Study Guide

Meeting at Night Versions of Reality

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Versions of Reality

The grey sea and the long black land;
And the yellow half-moon large and low (1-2)

There are lots of adjectives in these two lines: grey, long, black, yellow, large, and low. These modifying words are all relative to the person viewing it. What the speaker thinks is "yellow" or "low" (or "long" or "grey") might not appear so to somebody else, a point that underscores the poem's interest in subjective points of view.

And the startled little waves that leap
In fiery ringlets from their sleep (3-4)

The speaker here describes the waves as if they were both little animals (notice that they "leap […] from their sleep") and balls of flame ("fiery ringlets"). This strange hybrid figure points to the speaker's active imagination. He has the ability to reinvent the world according to his own taste.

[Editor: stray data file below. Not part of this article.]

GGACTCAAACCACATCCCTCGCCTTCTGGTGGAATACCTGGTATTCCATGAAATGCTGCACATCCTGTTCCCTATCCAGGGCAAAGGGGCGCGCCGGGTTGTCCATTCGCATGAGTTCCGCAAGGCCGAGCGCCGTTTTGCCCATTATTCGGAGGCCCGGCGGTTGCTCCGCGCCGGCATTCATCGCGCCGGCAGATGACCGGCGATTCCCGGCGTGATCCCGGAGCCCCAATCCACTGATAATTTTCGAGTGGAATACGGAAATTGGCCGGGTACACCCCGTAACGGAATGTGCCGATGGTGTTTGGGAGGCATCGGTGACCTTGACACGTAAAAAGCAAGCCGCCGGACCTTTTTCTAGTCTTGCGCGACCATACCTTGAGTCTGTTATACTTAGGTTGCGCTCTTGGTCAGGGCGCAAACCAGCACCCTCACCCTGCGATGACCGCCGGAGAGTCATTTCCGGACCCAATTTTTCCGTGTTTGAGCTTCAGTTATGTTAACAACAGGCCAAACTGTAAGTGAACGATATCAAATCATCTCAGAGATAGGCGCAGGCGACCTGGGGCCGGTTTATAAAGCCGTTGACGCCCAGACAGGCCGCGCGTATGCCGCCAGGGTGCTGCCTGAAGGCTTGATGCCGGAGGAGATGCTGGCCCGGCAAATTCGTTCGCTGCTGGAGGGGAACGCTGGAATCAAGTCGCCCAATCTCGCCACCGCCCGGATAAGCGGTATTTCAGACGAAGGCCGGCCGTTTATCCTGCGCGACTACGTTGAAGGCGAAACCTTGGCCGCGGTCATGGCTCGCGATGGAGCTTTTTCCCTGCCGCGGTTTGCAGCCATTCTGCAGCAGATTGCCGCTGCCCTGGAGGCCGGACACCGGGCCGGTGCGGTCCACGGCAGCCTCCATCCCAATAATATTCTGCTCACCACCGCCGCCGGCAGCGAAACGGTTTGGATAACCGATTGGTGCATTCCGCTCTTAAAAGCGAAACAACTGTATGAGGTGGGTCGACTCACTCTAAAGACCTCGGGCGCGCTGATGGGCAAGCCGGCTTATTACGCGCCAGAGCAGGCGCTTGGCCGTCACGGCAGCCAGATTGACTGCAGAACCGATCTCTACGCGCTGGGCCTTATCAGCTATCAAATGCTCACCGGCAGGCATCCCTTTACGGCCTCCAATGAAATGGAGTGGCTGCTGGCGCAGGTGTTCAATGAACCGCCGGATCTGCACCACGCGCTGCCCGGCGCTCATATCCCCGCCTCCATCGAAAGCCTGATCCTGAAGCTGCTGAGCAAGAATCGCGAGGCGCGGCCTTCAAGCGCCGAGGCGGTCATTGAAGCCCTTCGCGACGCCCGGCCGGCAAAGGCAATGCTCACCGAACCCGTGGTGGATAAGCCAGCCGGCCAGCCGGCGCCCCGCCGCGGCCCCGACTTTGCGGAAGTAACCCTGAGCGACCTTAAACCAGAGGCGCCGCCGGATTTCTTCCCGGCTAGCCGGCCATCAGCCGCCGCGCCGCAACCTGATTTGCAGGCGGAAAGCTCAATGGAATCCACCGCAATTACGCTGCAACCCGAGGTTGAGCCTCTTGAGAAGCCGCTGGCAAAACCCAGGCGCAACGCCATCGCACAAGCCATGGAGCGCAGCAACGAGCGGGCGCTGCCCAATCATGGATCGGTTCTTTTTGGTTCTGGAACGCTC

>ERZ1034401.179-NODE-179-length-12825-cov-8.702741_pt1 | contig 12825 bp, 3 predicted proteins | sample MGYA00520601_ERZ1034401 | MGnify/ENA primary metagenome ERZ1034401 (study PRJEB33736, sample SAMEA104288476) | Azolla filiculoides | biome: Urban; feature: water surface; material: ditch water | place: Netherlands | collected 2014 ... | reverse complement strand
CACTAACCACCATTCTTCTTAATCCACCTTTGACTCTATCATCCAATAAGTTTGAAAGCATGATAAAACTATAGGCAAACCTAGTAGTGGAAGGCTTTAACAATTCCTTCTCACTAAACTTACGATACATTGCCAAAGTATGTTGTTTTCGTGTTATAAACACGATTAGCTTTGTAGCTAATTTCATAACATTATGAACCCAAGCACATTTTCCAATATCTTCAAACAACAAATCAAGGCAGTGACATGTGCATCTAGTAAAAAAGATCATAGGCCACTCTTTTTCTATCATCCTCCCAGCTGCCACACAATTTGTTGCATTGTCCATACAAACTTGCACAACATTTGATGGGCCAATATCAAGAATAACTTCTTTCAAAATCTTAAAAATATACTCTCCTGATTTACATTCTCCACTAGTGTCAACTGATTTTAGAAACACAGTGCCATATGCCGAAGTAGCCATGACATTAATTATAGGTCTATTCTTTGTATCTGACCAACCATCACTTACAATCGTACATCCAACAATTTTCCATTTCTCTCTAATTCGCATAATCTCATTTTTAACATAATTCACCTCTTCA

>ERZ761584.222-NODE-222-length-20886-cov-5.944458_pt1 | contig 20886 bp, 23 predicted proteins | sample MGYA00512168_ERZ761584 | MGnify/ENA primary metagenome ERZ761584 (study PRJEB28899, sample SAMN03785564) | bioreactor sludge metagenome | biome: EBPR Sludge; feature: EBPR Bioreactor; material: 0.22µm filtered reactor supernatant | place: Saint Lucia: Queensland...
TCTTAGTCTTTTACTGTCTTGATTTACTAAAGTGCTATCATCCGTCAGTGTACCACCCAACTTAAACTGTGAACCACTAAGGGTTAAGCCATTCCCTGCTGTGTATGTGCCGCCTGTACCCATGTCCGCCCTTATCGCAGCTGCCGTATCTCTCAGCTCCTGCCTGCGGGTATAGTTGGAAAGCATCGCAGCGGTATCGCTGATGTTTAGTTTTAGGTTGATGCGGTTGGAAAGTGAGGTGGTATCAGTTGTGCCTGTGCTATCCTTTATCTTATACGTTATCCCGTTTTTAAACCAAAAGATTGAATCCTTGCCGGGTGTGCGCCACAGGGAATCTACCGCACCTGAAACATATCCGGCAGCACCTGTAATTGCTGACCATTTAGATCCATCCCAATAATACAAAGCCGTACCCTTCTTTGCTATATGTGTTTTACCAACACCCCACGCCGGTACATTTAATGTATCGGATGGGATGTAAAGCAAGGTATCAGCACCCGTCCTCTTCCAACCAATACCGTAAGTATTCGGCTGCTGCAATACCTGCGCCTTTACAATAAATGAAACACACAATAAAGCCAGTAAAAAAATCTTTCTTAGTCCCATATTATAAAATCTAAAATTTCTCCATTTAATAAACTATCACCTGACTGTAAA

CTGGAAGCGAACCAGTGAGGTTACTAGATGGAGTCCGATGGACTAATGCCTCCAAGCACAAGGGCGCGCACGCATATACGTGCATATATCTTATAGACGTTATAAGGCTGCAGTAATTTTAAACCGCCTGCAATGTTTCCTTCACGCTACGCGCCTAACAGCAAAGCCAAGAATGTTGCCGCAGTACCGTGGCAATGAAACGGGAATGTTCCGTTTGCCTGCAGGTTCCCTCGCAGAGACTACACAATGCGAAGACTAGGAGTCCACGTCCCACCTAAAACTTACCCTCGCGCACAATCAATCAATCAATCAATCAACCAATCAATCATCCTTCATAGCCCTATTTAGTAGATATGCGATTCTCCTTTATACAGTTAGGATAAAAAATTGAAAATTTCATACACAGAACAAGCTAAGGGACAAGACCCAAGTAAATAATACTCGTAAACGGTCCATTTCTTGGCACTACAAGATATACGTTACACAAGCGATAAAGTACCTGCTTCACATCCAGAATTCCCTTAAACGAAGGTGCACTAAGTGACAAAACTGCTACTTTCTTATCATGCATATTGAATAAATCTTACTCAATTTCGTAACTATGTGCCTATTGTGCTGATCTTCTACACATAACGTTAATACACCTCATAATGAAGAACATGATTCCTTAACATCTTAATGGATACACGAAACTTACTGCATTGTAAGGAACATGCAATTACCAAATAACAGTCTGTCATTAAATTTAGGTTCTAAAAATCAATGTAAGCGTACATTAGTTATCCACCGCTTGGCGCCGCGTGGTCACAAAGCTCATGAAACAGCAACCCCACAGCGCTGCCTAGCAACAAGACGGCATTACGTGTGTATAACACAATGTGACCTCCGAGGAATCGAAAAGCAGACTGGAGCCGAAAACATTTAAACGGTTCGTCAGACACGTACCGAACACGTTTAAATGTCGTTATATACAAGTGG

Then a mile of warm sea-scented beach;
Three fields to cross till a farm appears (7-8)

While a farm appearing seems normal enough, in a poem that is obsessed with perception it takes on an added importance. The fact the farm "appears," almost as if it were something supernatural, again emphasizes the poem's interest in the speaker's unique, individual perspective.

And a voice less loud, thro' its joys and fears,
Than the two hearts beating each to each (11-12)

It is strange that the speaker describes two hearts beating really loudly. It seems so strange, in fact, that we can't help but assume he's imagining it. That's sort of beside the point, however, since so much of the poem has been about the speaker's unique perception of events.

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